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zackriggle

File archiving - [no compression]

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Is there an easy way to archive several text files? I know I would need a header for the file, specifying how many files, where each file starts and ends, etc. What else might I need to do this all? ================== My (soon-to-be) Cherished Cookie of Appreciation: -- MattB - for WinSock advice --

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Yep. You should do fine.

To be more specific, yes, you need a header with file names, info, and sizes/locations.

You can decide whether to have a fixed-size header, that can be read into a homebrewn struct with one swell foop (fell swoop) but limits your storage somewhat per archive, or have a variable-size on that will make file size smaller (though negligibly so) and storage more flexible, but takes quite a bit longer to implement.

You can decide whether to locate files by byte position, or by converting from size, or by special characters.

You can decide whether to go with no compression like you originally planned, or to use the incredibly-easy-to-use Zlib compression library (includes functions that are just like fread() and fwrite(), but that compress the data).


Have fun!

Twilight Dragon

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Okay, that kinda spooked me. I was going to ask that EXACT question! Christmas is great isn't it? [Written 12:30 AM, 12/25/02]. My New-Years Resolution -- actually finish this project!!!

I'll have a 2Kb header -- that leaves me with a max of 52-60 files per archive -- enough for what I need it for. Also, I will have an archive limit of 10mb. That gives me about a 174-200k file size average. Note that these will all be text files, and will probably never reach more than 10k at the absolute most (~1700 english words, given a 5 char average, including spaces). That's 25,000 words supposing they use all 200k, with an 7-letter-long average word.

The max size can be lifted to 16mb if need be, without changing the headers at all (279 - 300k average).
==================
My (soon-to-be) Cherished Cookie of Appreciation:

-- MattB - for WinSock advice --

[edited by - zackriggle on December 25, 2002 1:14:37 AM]

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Here''s an alternative to having a fixed size header:

1. Start the file out with 4 bytes of data which is an unsigned long, but just put in all zeros for now.

2. Then write one text file after another to the file, keeping track of where the text data starts in the pack file and how long it is.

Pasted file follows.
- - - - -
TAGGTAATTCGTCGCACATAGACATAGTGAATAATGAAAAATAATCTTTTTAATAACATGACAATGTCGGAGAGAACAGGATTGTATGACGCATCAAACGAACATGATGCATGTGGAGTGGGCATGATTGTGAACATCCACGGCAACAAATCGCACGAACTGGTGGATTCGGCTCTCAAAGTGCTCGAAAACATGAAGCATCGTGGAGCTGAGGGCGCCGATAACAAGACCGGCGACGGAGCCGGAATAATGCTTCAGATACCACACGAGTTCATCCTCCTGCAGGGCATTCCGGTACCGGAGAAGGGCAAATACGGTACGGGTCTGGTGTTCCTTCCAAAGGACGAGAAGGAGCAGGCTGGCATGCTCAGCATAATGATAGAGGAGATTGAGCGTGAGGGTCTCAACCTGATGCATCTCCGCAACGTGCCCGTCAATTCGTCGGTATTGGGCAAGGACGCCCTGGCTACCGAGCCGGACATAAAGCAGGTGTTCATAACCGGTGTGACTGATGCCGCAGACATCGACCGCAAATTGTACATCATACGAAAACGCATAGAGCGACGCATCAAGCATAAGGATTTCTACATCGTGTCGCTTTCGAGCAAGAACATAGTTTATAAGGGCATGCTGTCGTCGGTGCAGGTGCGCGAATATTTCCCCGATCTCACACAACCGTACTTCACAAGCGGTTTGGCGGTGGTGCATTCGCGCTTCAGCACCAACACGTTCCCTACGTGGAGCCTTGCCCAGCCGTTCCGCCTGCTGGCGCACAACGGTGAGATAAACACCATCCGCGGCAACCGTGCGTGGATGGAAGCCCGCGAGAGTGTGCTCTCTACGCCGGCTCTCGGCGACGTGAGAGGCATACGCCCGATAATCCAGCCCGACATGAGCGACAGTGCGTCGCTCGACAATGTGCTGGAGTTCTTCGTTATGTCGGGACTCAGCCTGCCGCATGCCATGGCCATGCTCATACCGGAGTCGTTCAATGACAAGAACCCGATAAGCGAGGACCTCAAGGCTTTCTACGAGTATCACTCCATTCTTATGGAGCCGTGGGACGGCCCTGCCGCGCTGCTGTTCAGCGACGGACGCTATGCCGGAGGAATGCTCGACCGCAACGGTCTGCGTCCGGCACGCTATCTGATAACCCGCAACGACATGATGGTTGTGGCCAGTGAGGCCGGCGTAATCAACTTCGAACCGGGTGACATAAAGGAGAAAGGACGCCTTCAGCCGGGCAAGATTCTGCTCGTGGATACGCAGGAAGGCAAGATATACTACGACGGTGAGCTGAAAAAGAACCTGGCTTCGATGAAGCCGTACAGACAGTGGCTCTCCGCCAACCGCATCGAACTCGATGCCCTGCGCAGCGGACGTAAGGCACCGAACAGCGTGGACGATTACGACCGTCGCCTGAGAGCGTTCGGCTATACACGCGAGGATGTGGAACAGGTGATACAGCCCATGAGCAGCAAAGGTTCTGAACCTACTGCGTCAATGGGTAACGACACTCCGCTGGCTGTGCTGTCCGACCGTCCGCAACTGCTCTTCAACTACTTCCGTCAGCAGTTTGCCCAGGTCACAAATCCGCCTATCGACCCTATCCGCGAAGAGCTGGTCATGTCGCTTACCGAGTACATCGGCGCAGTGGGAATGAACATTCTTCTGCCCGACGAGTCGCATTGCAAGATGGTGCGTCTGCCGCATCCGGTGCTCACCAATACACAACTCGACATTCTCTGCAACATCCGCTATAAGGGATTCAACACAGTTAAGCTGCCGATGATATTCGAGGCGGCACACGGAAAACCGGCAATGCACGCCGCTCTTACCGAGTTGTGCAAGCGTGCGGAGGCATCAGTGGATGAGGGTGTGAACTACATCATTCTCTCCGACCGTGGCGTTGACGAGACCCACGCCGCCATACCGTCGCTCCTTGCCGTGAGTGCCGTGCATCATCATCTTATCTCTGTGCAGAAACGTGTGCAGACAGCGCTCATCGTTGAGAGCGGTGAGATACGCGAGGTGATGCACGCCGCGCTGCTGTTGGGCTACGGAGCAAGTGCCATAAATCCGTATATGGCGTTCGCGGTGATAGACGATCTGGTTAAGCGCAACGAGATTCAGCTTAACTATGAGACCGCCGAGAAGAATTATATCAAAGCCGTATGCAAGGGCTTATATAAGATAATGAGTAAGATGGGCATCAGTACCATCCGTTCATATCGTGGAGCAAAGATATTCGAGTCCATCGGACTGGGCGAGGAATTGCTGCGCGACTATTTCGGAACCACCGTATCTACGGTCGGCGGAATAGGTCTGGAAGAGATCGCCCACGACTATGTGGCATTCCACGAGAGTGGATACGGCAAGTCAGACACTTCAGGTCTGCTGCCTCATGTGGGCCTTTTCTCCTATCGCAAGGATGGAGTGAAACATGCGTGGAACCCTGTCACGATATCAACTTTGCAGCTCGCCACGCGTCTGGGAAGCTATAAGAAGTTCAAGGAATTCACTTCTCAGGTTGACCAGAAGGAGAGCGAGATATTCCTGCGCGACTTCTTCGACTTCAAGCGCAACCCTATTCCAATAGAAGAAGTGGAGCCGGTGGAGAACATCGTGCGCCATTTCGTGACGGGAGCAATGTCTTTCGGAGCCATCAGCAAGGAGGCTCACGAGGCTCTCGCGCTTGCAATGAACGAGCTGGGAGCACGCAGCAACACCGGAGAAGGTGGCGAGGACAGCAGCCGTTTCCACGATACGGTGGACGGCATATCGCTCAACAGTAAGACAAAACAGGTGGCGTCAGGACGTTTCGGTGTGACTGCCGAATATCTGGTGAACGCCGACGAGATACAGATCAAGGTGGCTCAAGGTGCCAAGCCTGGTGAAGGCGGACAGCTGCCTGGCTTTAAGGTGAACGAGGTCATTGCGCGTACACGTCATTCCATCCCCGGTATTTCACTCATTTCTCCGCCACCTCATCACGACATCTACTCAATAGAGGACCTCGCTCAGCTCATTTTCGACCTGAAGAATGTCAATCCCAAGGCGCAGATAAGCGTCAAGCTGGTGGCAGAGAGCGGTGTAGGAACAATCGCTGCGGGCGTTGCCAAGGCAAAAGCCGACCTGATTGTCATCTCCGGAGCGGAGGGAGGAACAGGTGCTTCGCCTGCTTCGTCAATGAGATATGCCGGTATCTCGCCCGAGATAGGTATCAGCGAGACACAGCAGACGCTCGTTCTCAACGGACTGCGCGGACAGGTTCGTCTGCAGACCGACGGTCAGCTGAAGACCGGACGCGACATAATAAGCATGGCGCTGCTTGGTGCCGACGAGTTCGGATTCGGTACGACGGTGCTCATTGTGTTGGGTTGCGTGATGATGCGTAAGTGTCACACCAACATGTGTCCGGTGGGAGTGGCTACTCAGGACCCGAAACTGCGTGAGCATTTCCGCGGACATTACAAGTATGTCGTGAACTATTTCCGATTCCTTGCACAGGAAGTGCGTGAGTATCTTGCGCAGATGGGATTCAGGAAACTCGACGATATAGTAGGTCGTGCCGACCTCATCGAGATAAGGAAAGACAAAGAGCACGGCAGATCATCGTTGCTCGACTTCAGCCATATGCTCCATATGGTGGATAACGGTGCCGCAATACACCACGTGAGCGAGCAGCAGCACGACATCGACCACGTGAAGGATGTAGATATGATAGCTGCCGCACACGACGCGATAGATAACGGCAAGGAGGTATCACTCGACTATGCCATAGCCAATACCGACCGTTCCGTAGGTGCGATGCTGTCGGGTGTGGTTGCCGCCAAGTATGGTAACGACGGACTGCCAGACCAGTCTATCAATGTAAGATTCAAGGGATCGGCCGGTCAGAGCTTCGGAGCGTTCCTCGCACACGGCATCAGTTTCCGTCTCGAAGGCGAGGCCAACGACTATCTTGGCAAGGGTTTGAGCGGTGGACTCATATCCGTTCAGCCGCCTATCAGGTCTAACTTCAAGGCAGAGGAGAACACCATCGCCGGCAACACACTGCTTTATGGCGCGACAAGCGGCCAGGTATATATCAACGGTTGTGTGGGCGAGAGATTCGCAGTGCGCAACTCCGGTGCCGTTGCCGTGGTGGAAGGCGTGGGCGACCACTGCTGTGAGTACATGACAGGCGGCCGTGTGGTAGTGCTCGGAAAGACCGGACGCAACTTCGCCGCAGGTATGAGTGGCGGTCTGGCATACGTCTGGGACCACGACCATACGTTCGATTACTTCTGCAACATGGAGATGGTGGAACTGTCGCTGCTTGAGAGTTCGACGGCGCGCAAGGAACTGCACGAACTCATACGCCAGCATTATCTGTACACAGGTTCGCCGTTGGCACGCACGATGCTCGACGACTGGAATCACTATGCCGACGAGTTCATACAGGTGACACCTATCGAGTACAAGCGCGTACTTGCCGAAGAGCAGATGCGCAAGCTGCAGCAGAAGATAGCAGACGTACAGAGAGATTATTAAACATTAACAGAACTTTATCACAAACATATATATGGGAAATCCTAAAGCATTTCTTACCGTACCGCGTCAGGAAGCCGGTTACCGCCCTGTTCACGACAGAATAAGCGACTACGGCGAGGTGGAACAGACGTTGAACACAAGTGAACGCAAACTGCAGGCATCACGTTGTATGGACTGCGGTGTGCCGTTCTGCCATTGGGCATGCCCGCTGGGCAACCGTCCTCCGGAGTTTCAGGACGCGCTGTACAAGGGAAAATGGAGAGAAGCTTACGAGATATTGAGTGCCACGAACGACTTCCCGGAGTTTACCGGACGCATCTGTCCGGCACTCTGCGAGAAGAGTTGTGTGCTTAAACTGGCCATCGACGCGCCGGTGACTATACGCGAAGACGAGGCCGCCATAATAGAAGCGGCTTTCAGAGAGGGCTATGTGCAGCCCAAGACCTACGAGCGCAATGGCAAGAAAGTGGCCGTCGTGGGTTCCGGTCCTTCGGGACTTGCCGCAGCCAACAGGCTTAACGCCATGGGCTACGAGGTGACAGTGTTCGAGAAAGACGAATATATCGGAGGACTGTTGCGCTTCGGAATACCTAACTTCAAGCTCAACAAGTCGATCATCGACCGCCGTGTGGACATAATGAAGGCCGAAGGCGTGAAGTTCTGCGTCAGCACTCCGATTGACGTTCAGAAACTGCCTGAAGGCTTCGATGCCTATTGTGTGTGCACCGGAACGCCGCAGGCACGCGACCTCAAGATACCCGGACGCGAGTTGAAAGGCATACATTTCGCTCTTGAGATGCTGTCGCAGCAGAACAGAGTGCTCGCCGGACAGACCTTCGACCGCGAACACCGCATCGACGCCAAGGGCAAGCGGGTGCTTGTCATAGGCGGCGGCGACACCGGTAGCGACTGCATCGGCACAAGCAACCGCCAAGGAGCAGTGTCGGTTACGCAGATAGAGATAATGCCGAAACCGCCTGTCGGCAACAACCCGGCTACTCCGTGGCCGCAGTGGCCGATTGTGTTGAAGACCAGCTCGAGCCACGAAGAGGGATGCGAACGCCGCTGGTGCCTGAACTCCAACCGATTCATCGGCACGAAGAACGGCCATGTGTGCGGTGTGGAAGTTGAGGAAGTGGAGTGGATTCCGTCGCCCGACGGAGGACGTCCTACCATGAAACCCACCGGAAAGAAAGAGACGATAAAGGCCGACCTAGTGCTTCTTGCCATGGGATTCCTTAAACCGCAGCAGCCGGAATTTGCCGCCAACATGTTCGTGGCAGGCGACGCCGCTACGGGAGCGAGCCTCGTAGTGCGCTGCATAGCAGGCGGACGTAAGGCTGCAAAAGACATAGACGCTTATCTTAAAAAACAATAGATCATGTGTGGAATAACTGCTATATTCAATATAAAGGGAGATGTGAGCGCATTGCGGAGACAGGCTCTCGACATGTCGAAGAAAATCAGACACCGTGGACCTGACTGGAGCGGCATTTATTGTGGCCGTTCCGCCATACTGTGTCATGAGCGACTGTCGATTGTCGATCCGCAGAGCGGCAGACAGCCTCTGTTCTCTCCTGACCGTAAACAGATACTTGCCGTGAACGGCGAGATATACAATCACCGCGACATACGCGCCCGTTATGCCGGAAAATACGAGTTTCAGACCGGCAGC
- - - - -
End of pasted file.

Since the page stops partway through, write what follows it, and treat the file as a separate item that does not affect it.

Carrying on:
3. Once all the files are written, use ftell() or what have you to find the position in the file. Store that position for later.

4. Then write the table of contents at the end including the number of files archived, each file''s original name, the offset into the data file of where the file starts, and the size.

5. Once written, fseek() back to the START of the file, and replace those 4 bytes ( which are zeros ) with the position of where the table of contents began (in step 3).

That way you can have any size of header, except its at the very end of the file. This also makes adding more files to a pack file without rewriting the whole thing possible.

When reading, read the first 4 bytes in as an unsigned long, then fseek to that position in the file and read from the TOC the number of files in the TOC, and then read each file''s TOC entry. Once read, iterate through the read TOC and read each file. Make sense?

I like this system since it removes the need for having to predefine a header size, plus it lets you add more files to a pack file without rebuilding the whole thing simply by parsing the TOC, writing over it, then writing a new TOC including the new file.



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Good idea TDragon... I should have though of that... lol...
A but too late, though -- I've already spent about two hours writing the read/write functions for each of these. About all I have to do now is find any memory leaks (if I wrote the code, there WILL be some....), and fix any pointer problems.
--If you want the source (51k - most from self-extractor, only 3 source files...), get it at:
http://members.fortunecity.com/mqonline/


Here's how I did it:

--==--==--==--==--==--
FILE_TYPE -> stored as HEX
VERSION -> stored as HEX
NUM_OF_FILES -> stored as HEX
HEADER_END -> stored as 2 HEX
ARCHIVE_NAME

FILE_1_NAME
FILE_1_START -> as HEX
FILE_1_END -> as HEX

FILE_2_NAME
FILE_2_START -> as HEX
FILE_2_END -> as HEX

###### Put pounds until we get to byte 2046 ######
###### The put a newline (byte 2047) #############
###### Actual Data starts on byte 2048 ##########
FILE_1
FILE_2
--==--==--==--==--==--

By the way, this is almost directly from the I'm-so-dumb-I-need-to-write-a-readme-for-myself-file.

==================
My (soon-to-be) Cherished Cookie of Appreciation:

-- MattB - for WinSock advice --

[edited by - zackriggle on December 25, 2002 3:14:04 AM]

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I''ve got a dead simple and actually very powerful, backwards-and-forwards compatible format that I designed to be a personal replacement for TAR and such. I call them TIR archives. No compression yet, but that could be added without too much hassle.

By the way, I _want_ it to be open-source. As long as it stays controlled-format (meaning I control what features get added to the format standard and such, not to be a controlling bastard, but so that I can maintain quality and compatibility in the file-format).

So, if anyone wants the (well-documented) C source, a working Win32 EXE, and the documentation, I am more than happy to start distributing it!

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